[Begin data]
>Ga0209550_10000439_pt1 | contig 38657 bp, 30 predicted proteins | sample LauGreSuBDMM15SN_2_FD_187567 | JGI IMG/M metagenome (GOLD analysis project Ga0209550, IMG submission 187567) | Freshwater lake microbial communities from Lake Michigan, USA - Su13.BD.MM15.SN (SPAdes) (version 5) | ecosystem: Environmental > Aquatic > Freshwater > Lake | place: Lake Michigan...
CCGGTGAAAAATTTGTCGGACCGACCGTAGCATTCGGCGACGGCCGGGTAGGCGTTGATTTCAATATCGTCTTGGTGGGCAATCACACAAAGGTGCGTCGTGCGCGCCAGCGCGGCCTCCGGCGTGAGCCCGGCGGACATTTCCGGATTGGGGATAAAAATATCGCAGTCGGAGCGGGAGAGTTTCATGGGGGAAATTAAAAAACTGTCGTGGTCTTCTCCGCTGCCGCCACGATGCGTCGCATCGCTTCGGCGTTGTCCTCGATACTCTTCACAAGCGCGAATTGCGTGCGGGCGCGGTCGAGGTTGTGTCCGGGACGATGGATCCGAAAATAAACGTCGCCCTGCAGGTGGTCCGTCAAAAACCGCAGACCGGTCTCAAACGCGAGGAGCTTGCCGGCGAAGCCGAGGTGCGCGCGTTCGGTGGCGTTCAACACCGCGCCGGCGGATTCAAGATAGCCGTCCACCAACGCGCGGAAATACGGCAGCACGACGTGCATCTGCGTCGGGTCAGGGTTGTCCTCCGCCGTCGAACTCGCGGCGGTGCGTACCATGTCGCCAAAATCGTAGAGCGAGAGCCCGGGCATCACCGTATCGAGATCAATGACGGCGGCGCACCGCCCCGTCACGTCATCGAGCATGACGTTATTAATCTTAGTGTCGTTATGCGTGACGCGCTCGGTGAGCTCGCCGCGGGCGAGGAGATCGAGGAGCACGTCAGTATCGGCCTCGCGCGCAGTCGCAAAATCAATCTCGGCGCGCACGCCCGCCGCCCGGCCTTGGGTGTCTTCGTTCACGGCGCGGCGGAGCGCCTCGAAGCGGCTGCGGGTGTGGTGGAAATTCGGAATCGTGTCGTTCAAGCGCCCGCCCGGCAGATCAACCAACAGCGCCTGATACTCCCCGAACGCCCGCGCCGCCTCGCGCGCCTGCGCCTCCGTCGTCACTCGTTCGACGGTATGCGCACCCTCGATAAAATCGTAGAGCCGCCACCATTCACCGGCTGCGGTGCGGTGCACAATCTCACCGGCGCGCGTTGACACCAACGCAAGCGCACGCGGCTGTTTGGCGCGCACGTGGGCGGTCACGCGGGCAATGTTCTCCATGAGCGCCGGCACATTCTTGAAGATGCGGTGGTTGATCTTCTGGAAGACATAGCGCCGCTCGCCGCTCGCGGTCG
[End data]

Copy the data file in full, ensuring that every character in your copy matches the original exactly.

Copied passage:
>Ga0209550_10000439_pt1 | contig 38657 bp, 30 predicted proteins | sample LauGreSuBDMM15SN_2_FD_187567 | JGI IMG/M metagenome (GOLD analysis project Ga0209550, IMG submission 187567) | Freshwater lake microbial communities from Lake Michigan, USA - Su13.BD.MM15.SN (SPAdes) (version 5) | ecosystem: Environmental > Aquatic > Freshwater > Lake | place: Lake Michigan...
CCGGTGAAAAATTTGTCGGACCGACCGTAGCATTCGGCGACGGCCGGGTAGGCGTTGATTTCAATATCGTCTTGGTGGGCAATCACACAAAGGTGCGTCGTGCGCGCCAGCGCGGCCTCCGGCGTGAGCCCGGCGGACATTTCCGGATTGGGGATAAAAATATCGCAGTCGGAGCGGGAGAGTTTCATGGGGGAAATTAAAAAACTGTCGTGGTCTTCTCCGCTGCCGCCACGATGCGTCGCATCGCTTCGGCGTTGTCCTCGATACTCTTCACAAGCGCGAATTGCGTGCGGGCGCGGTCGAGGTTGTGTCCGGGACGATGGATCCGAAAATAAACGTCGCCCTGCAGGTGGTCCGTCAAAAACCGCAGACCGGTCTCAAACGCGAGGAGCTTGCCGGCGAAGCCGAGGTGCGCGCGTTCGGTGGCGTTCAACACCGCGCCGGCGGATTCAAGATAGCCGTCCACCAACGCGCGGAAATACGGCAGCACGACGTGCATCTGCGTCGGGTCAGGGTTGTCCTCCGCCGTCGAACTCGCGGCGGTGCGTACCATGTCGCCAAAATCGTAGAGCGAGAGCCCGGGCATCACCGTATCGAGATCAATGACGGCGGCGCACCGCCCCGTCACGTCATCGAGCATGACGTTATTAATCTTAGTGTCGTTATGCGTGACGCGCTCGGTGAGCTCGCCGCGGGCGAGGAGATCGAGGAGCACGTCAGTATCGGCCTCGCGCGCAGTCGCAAAATCAATCTCGGCGCGCACGCCCGCCGCCCGGCCTTGGGTGTCTTCGTTCACGGCGCGGCGGAGCGCCTCGAAGCGGCTGCGGGTGTGGTGGAAATTCGGAATCGTGTCGTTCAAGCGCCCGCCCGGCAGATCAACCAACAGCGCCTGATACTCCCCGAACGCCCGCGCCGCCTCGCGCGCCTGCGCCTCCGTCGTCACTCGTTCGACGGTATGCGCACCCTCGATAAAATCGTAGAGCCGCCACCATTCACCGGCTGCGGTGCGGTGCACAATCTCACCGGCGCGCGTTGACACCAACGCAAGCGCACGCGGCTGTTTGGCGCGCACGTGGGCGGTCACGCGGGCAATGTTCTCCATGAGCGCCGGCACATTCTTGAAGATGCGGTGGTTGATCTTCTGGAAGACATAGCGCCGCTCGCCGCTCGCGGTCG